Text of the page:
Tag Archives: 2008

Trick ‘r Treat (2008)



Starring : Anna Paquin, Brian Cox, Dylan Baker, Leslie Bibb
Director/Writer: Michael Dougherty
Rating : R for horror violence, some sexuality/nudity and language.

Here’s the perfect example of an overlooked gem. This film had a real tough time making its way into the hands of the public. Though it was supposed to be released on Halloween  2007, Warner Bros decided to withdraw it and reschedule it. Two years had passed and still no release date, so the studios decided to dump it as a direct-to-DVD release. And since Halloween was just a couple of days ago, this reviewer decided to get himself into the spirit of All Hallows’ Eve.

The plot interweaves four separate stories that take place on Halloween night, in a tight narrative similar to “Pulp Fiction”. There is the murderous principal Wilkins who enjoys Halloween perhaps a bit too much, five teenagers who bring an homage to the victims of what is known as the “School Bus Massacre”, Laurie, a 22-year old virgin dressed as Little Red Riding Hood, on a mission to find boys, and Mr. Kreeg, the old man that hates Halloween in a very “Scrooge” kind of way, and is about to get a close encounter of the painful kind with the Halloween spirit. I will not go to more detail about the plot, since A) there’s too much fun to be had from discovering the story while watching the film, and B) there are complete and very spoilerish synopsises on Wikipedia or IMDb.

Why am I so enthusiastic about this film ? Well, probably because the horror genre is so hopelessly taken with torture porn (see “Saw”) nowadays that it’s refreshing to be confronted with such a charmingly twisted and original entry in the genre. It’s a nostalgic look on how we used to be scared when listening to boogeyman stories. A return to basics. It’s about those sleeping-with-the-light-on-and-making-sure-the-closet-door-is-closed kind of frights that fill the darker side of our imagination. The film is not particularly scary (although, for some, I might not be a reliable source on this), but builds plenty of suspense and a constant atmosphere of dread. There is some gore, so squeamish types beware, but carnage is not the main focus here. It’s also very reliant on practical FX which I personally thought was a very nice touch, so no CGI here, thank god.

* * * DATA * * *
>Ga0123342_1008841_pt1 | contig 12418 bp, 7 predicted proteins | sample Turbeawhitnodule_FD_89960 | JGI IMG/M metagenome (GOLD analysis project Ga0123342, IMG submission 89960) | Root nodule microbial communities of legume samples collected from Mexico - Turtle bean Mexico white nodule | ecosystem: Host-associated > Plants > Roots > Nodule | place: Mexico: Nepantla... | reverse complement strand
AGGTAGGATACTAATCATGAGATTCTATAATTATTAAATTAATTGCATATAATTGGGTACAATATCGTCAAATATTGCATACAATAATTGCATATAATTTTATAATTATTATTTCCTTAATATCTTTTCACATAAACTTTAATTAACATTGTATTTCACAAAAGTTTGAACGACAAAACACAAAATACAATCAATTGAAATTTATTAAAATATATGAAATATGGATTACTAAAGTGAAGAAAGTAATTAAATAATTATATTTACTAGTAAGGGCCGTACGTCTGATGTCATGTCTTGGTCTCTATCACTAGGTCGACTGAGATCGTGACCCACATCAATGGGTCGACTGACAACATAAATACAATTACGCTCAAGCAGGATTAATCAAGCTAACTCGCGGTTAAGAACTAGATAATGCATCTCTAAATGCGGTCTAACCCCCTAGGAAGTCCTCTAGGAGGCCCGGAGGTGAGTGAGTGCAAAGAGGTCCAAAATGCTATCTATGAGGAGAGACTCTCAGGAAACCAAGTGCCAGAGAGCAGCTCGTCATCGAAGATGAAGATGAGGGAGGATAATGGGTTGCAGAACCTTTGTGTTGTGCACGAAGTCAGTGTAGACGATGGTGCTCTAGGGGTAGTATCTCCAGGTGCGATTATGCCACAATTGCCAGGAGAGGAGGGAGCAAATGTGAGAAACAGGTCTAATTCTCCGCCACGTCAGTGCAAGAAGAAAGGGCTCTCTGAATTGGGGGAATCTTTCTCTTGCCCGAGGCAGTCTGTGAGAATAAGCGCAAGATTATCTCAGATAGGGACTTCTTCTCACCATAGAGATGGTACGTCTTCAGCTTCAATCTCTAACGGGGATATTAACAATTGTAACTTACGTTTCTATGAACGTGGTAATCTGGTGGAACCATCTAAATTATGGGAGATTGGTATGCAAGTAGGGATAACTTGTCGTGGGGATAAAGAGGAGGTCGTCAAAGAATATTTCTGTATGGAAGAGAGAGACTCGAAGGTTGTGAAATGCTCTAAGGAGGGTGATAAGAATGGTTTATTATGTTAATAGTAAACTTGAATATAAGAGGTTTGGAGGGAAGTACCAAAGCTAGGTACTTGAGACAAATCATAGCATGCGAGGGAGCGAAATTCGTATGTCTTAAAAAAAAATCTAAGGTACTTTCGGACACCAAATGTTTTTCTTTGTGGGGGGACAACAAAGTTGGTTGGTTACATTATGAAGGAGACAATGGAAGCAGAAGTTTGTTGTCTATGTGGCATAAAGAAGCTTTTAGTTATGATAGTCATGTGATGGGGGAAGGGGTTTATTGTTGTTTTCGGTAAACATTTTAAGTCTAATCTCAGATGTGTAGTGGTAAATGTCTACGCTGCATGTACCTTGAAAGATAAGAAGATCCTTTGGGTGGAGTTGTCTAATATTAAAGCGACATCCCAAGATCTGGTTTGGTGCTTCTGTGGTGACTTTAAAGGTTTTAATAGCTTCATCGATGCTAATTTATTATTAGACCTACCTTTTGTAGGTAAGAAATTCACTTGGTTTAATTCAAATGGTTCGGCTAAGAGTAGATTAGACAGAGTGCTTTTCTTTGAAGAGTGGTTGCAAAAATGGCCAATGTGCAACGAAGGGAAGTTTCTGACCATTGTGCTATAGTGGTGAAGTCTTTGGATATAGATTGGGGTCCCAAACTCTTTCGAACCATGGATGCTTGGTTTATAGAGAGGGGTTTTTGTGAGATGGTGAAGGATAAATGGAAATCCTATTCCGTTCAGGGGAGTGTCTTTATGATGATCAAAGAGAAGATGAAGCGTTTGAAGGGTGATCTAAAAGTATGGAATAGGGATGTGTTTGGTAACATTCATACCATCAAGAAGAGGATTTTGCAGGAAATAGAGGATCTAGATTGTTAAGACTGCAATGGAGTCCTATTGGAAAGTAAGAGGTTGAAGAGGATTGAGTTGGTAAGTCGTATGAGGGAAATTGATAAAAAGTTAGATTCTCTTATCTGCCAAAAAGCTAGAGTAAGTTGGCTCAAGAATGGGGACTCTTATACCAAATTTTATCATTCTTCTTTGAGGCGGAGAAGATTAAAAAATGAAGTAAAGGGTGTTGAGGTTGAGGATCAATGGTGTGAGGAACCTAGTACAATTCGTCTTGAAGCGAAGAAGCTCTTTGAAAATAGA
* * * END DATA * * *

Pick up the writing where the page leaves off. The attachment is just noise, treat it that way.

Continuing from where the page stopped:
The story is pure Halloween love affair. As I understand, Michael Dougherty already made an animated Halloween short in 1996 called “Season’s Greetings”, so the man was just burning to get this one out. All four stories will be a familiar taste to fans of creepy TV show like “Tales from the Crypt”, but able writing and excellent visual handling help freshen up the standard material with style. Some might even identify a slight comic-bookish approach in the narrative. The one thing that I felt was missing was witty dialogue, but it’s not something you’ll necessarily miss. It’s a lot of fun to watch the stories unfold and tie-in into each other, making the chronology of events pretty jumbled but kept in order by familiar character run-ins so there’s no confusion. Also, the short length keeps the pacing running smoothly without any boring moments that might encourage a closer look at possible plot holes.

Overall “Trick ’r Treat” is definetly more treat than tricks. Everything is in place for a new Halloween classic, and there’s a good chance that not only fans of the genre will find it worth watching. So, Amelie, I’m saving money for you electricity bill, ‘cause you have to see this one.


Twilight (2008)



Starring: Kristen Stewart, Robert Pattinson, Billy Burke, Peter Facinelli, Cam Gigandet, Nikki Reed, Elizabeth Reaser, Jackson Rathbone, Sarah Clarke, Ashley Greene, Anna Kendrick, Justin Chon, Kellen Lutz, Edi Gathegi, Rachelle Lefevre, Christian Serratos
Director: Catherine Hardwicke
Screenwriter: Mark Lord, Melissa Rosenberg

Based on Stephenie Meyer’s bestselling novel with the same name, the debut of one of the most successful teen targeted franchises since the Olsen twins made millions in the ’90s by selling anything that could by signed and painted pink, „Twilight” is a movie that triggers two opposite reactions: hate – by the „too cool for anything this pathetic” individuals and love – by the „love is all around us and it’s fluffy” crowds. Of course, I am referring to teenage reactions, because any person above 17 and with a three digit IQ has enough sense to be neither impressed nor appalled: worst movies have been made (some won Oscars) and better movies, thank God, will still be made.